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Allergy. 2006 Jan;61(1):79-84.

Are overweight asthmatics more difficult to control?

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Institut Universitaire de Recherche Clinique, Laboratoire de Biostatistique, Montpellier, France.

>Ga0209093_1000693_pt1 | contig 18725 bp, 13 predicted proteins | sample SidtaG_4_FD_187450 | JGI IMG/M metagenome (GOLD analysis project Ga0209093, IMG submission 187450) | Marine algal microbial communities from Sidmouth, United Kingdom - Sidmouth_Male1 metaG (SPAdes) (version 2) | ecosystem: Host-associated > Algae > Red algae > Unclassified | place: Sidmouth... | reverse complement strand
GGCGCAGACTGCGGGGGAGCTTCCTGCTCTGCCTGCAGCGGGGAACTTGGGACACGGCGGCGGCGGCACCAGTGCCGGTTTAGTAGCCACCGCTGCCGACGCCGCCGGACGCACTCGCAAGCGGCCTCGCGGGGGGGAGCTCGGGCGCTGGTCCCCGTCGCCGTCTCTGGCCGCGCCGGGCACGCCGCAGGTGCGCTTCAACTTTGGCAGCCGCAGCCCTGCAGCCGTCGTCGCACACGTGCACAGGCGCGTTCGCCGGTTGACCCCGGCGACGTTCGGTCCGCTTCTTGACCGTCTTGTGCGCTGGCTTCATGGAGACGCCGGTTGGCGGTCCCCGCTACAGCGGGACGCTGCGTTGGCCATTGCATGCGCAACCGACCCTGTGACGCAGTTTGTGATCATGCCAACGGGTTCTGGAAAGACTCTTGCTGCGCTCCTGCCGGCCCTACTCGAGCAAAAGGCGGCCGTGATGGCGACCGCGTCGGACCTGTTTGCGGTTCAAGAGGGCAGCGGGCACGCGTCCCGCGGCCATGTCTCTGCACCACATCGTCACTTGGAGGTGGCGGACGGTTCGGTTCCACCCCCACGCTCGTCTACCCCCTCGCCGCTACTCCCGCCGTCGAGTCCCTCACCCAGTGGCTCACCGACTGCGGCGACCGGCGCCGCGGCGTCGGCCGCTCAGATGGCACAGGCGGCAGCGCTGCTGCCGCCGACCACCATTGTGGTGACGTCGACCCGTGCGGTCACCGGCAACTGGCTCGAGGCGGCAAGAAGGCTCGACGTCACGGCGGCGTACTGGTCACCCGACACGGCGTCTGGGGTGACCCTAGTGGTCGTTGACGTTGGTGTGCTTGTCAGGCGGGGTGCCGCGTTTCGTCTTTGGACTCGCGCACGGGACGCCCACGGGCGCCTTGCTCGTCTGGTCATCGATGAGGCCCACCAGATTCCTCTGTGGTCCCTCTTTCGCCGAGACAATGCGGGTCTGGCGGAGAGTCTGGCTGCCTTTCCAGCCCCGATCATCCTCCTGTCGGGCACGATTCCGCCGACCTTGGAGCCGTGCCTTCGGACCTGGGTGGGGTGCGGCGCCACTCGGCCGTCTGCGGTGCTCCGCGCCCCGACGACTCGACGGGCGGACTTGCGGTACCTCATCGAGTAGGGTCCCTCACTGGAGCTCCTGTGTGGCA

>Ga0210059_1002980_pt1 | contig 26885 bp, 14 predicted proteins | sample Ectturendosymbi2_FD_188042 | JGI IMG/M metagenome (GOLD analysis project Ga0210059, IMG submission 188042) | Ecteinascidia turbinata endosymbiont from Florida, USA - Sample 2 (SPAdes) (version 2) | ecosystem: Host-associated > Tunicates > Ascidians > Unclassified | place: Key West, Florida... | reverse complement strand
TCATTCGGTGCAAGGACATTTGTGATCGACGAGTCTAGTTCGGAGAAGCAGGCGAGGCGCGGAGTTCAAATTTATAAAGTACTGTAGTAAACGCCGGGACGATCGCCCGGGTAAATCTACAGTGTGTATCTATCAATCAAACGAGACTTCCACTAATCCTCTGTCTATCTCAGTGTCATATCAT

The relationship between asthma and obesity appears to be quite complex. The aim of this study was to assess the effect of excess weight on asthma control evolution in a cohort of asthmatics. A prospective database was set up, which enrolled adult asthmatics with persistent (mild, moderate or severe) asthma. The control of asthma was defined as a binary variable, acceptable or unacceptable. In order to evaluate the effect of body mass index (BMI; <25 or > or =25), data were analysed using a continuous time homogeneous Markov model in which the forces ruling the transition between the two health states were estimated. The following confounding covariates were also evaluated in the model: severity of asthma, current treatment with oral corticosteroids (OCS) and history of OCS over the year preceding inclusion. About 406 asthmatics were included who made a total of 1639 consultations; the median length of follow up was 182 days. Using a univariate model, overweight patients had a lower risk of transiting from the unacceptable to the acceptable health state (RR = 0.45; P < 0.01). The effect of weight remained significant (RR = 0.53; P < 0.01) in the multivariate model including the other covariates. Moreover, transition probabilities stabilized more rapidly for patients with BMI < 25 (200 vs 300 days). In this study, we thus demonstrated that there is an association between excess weight and transition from unacceptable to acceptable control. Because control of asthma clearly drives asthma management, this finding has consequences for defining original new strategies for managing asthma in overweight patients.

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